The Daily Manila Shimbun


Eight foreigners confirmed killed in Marawi: Lorenzana  

June 1, 2017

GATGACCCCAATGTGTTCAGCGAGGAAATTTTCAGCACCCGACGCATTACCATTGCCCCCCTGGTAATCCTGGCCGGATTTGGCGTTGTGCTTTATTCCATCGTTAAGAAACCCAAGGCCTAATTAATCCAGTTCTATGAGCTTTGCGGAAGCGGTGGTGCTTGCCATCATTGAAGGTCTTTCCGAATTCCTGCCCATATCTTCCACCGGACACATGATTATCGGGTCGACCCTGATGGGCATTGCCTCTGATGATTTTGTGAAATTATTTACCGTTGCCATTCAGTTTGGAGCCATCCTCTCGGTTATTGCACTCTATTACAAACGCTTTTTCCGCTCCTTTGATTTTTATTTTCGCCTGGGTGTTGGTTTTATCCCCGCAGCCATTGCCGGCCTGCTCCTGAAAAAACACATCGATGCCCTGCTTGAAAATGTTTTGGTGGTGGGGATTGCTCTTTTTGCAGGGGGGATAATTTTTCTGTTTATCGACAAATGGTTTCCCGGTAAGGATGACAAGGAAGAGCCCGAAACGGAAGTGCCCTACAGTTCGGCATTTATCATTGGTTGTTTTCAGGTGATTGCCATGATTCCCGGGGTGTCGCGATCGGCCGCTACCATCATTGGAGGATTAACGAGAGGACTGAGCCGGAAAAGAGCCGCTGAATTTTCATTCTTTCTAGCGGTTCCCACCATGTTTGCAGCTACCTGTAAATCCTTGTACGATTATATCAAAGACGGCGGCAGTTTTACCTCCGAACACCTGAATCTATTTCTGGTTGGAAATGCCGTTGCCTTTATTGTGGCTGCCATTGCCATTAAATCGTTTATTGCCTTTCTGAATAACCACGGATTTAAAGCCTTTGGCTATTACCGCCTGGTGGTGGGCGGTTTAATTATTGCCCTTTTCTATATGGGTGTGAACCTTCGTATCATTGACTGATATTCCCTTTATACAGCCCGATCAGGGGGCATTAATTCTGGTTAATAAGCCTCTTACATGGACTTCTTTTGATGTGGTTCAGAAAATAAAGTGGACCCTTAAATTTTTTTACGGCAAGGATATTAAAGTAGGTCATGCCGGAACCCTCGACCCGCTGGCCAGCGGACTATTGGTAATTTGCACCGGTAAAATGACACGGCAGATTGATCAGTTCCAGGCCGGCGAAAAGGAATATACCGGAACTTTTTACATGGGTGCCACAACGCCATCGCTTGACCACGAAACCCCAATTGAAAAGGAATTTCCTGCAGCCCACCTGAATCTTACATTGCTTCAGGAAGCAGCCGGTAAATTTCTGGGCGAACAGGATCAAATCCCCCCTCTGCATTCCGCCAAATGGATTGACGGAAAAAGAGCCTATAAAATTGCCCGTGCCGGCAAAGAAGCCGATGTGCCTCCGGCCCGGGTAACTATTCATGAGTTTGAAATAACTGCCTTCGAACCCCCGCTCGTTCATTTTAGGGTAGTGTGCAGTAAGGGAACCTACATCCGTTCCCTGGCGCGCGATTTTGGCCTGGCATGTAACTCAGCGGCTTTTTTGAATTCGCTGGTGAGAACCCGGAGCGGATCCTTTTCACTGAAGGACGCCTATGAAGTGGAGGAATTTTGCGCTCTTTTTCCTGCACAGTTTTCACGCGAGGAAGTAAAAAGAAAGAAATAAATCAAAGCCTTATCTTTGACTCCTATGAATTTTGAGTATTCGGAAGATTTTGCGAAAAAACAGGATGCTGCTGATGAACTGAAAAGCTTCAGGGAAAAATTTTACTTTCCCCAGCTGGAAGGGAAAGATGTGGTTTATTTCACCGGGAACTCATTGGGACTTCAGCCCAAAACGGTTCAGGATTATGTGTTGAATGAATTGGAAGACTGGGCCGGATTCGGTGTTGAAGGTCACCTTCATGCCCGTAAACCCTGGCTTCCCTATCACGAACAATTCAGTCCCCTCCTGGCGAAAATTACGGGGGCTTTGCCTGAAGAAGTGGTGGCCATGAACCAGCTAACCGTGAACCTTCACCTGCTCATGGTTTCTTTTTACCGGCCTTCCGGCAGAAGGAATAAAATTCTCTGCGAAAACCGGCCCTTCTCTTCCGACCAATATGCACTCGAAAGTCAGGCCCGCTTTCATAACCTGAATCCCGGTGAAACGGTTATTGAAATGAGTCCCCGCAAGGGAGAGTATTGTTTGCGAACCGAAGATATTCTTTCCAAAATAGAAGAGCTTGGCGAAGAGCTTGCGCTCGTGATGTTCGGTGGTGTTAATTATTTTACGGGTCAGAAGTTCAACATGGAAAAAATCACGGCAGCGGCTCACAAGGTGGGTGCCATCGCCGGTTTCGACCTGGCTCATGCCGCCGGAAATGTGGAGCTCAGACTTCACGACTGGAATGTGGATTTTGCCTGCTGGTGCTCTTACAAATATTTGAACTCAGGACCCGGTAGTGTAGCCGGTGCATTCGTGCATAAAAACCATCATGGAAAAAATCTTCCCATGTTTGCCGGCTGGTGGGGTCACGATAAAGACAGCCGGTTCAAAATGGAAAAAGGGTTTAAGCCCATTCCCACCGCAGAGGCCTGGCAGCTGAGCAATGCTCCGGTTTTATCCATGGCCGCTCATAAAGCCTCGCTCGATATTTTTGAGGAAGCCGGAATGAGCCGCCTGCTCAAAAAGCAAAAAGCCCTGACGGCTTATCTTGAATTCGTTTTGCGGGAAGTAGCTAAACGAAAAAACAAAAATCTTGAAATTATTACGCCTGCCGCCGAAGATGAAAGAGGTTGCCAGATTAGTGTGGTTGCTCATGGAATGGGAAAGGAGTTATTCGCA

Defense Secretary Delfin Lorenzana confirmed on Thursday eight foreign nationals were among those killed in the offensive military operations in Marawi City. The slain suspected foreign terrorists who were "ISIS (Islamic State of Iraq  and Syria) members" are two Malaysians, two Indonesians, two Saudi nationals, a Yemeni and a Chechnyan, said Lorenzana in a press briefing in Malacanang, quoting Secretary Abul Khayr Alonto, chair of the Mindanao Development Authority (MinDA). He said the eight foreigners were among the 33 identified slain suspected terrorists out of 120 killed. Lorenzana said the foreign terrorists could have entered Midnanao through backdoor. "We don't have any record of them coming from the proper channel, through the airports. There's only one way, through the backdoor, may be coming from Indonesia or from Malaysia, from Sabah," he said. Lorenzana estimated there could be some 100 remaining Maute members, including Abu Sayyaf leader Isnilon Hapilon, the anointed leader of ISIS in the country, holed up in Marawi. He admitted that the government forces find it hard penetrating the place where the Maute remnants were hiding because they were inside "fortified buildings" manned by snipers. Based on intelligence report, he said Hapilon received "several million dollars worth of funds from the Middle East." Because he has money, Hapilon, who is from the Yakan tribe, was able to buy the loyalties of some Maranao people in Marawi, he said. "Culturally or whatever, these tribes do not mix. And there is only one reason there is that he has lot of money to distribute and buy loyalties," he said. Initially, he said there were about 500 Maute militants who occupied Marawi. While there could be around 100 who were still holed up in the fortified buildings, others could have left Marawi in small groups, he said, citing information by civilians. Asked if the Philippines would ask assistance from the United States in addressing the Marawi crisis, he said, "I don't think we need to ask because we already have a lot of equipment to contain this Marawi incident." But he said the Philippines is still getting aid from the US through the operation of their drones, called birds. "They have three birds...operating there and they're giving us intelligence information...I don't think they have some there in Marawi because it's too far away from Zamboanga where they operate shadows," he said. "They are giving us (information) but I think very little for Marawi. But a lot from other areas like South China Sea, Sulu Sea, Sulu, Basilan, they are giving us lots of information. But here, just very minimal," he added. (Celerina Monte/DMS)